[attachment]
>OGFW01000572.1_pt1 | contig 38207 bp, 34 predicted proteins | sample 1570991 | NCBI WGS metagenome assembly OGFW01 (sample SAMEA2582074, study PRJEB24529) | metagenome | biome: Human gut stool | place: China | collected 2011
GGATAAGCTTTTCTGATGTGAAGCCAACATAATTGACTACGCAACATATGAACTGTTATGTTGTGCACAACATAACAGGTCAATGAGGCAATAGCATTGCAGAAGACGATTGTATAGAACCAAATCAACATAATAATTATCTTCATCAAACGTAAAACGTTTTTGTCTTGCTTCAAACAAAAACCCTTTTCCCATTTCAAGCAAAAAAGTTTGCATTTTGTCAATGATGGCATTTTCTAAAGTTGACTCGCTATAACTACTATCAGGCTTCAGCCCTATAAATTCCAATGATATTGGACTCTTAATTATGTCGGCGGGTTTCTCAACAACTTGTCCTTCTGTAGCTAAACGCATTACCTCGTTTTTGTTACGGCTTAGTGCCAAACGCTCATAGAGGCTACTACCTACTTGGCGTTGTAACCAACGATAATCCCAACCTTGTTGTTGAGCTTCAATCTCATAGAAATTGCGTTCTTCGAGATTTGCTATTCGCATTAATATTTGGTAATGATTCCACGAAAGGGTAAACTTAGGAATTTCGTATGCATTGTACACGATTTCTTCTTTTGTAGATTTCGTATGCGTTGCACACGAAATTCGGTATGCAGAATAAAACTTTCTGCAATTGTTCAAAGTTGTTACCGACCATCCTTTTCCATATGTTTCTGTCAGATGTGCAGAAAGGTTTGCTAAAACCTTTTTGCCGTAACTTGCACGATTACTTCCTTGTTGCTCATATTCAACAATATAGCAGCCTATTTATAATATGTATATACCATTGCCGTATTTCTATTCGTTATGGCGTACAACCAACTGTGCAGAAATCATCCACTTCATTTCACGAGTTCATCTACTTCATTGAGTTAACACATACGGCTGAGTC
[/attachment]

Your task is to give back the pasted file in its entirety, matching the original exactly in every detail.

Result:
>OGFW01000572.1_pt1 | contig 38207 bp, 34 predicted proteins | sample 1570991 | NCBI WGS metagenome assembly OGFW01 (sample SAMEA2582074, study PRJEB24529) | metagenome | biome: Human gut stool | place: China | collected 2011
GGATAAGCTTTTCTGATGTGAAGCCAACATAATTGACTACGCAACATATGAACTGTTATGTTGTGCACAACATAACAGGTCAATGAGGCAATAGCATTGCAGAAGACGATTGTATAGAACCAAATCAACATAATAATTATCTTCATCAAACGTAAAACGTTTTTGTCTTGCTTCAAACAAAAACCCTTTTCCCATTTCAAGCAAAAAAGTTTGCATTTTGTCAATGATGGCATTTTCTAAAGTTGACTCGCTATAACTACTATCAGGCTTCAGCCCTATAAATTCCAATGATATTGGACTCTTAATTATGTCGGCGGGTTTCTCAACAACTTGTCCTTCTGTAGCTAAACGCATTACCTCGTTTTTGTTACGGCTTAGTGCCAAACGCTCATAGAGGCTACTACCTACTTGGCGTTGTAACCAACGATAATCCCAACCTTGTTGTTGAGCTTCAATCTCATAGAAATTGCGTTCTTCGAGATTTGCTATTCGCATTAATATTTGGTAATGATTCCACGAAAGGGTAAACTTAGGAATTTCGTATGCATTGTACACGATTTCTTCTTTTGTAGATTTCGTATGCGTTGCACACGAAATTCGGTATGCAGAATAAAACTTTCTGCAATTGTTCAAAGTTGTTACCGACCATCCTTTTCCATATGTTTCTGTCAGATGTGCAGAAAGGTTTGCTAAAACCTTTTTGCCGTAACTTGCACGATTACTTCCTTGTTGCTCATATTCAACAATATAGCAGCCTATTTATAATATGTATATACCATTGCCGTATTTCTATTCGTTATGGCGTACAACCAACTGTGCAGAAATCATCCACTTCATTTCACGAGTTCATCTACTTCATTGAGTTAACACATACGGCTGAGTC